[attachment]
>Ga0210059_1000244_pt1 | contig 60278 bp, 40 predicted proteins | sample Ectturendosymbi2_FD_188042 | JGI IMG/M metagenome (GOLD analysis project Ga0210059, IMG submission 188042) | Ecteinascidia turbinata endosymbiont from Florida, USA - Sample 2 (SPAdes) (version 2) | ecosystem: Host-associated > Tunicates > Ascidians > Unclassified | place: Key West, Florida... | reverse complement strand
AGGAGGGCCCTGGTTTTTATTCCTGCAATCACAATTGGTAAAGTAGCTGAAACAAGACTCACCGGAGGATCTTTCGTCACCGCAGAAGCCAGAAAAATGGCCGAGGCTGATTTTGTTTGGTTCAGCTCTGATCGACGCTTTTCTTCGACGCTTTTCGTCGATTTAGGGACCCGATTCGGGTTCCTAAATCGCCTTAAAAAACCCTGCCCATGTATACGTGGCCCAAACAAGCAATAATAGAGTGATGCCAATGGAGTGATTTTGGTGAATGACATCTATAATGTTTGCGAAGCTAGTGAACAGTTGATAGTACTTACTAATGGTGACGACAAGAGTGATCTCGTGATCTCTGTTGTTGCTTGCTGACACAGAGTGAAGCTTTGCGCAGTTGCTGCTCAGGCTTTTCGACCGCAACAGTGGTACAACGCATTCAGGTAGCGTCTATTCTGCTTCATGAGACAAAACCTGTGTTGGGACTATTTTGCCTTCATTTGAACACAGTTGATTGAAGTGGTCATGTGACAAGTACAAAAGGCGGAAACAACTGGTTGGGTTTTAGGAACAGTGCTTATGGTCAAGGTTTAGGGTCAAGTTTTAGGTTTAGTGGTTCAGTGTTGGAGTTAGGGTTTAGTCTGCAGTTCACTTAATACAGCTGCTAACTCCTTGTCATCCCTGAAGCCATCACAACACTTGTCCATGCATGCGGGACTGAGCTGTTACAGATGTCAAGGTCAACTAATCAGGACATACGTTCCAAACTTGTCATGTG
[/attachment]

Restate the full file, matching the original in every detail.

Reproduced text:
>Ga0210059_1000244_pt1 | contig 60278 bp, 40 predicted proteins | sample Ectturendosymbi2_FD_188042 | JGI IMG/M metagenome (GOLD analysis project Ga0210059, IMG submission 188042) | Ecteinascidia turbinata endosymbiont from Florida, USA - Sample 2 (SPAdes) (version 2) | ecosystem: Host-associated > Tunicates > Ascidians > Unclassified | place: Key West, Florida... | reverse complement strand
AGGAGGGCCCTGGTTTTTATTCCTGCAATCACAATTGGTAAAGTAGCTGAAACAAGACTCACCGGAGGATCTTTCGTCACCGCAGAAGCCAGAAAAATGGCCGAGGCTGATTTTGTTTGGTTCAGCTCTGATCGACGCTTTTCTTCGACGCTTTTCGTCGATTTAGGGACCCGATTCGGGTTCCTAAATCGCCTTAAAAAACCCTGCCCATGTATACGTGGCCCAAACAAGCAATAATAGAGTGATGCCAATGGAGTGATTTTGGTGAATGACATCTATAATGTTTGCGAAGCTAGTGAACAGTTGATAGTACTTACTAATGGTGACGACAAGAGTGATCTCGTGATCTCTGTTGTTGCTTGCTGACACAGAGTGAAGCTTTGCGCAGTTGCTGCTCAGGCTTTTCGACCGCAACAGTGGTACAACGCATTCAGGTAGCGTCTATTCTGCTTCATGAGACAAAACCTGTGTTGGGACTATTTTGCCTTCATTTGAACACAGTTGATTGAAGTGGTCATGTGACAAGTACAAAAGGCGGAAACAACTGGTTGGGTTTTAGGAACAGTGCTTATGGTCAAGGTTTAGGGTCAAGTTTTAGGTTTAGTGGTTCAGTGTTGGAGTTAGGGTTTAGTCTGCAGTTCACTTAATACAGCTGCTAACTCCTTGTCATCCCTGAAGCCATCACAACACTTGTCCATGCATGCGGGACTGAGCTGTTACAGATGTCAAGGTCAACTAATCAGGACATACGTTCCAAACTTGTCATGTG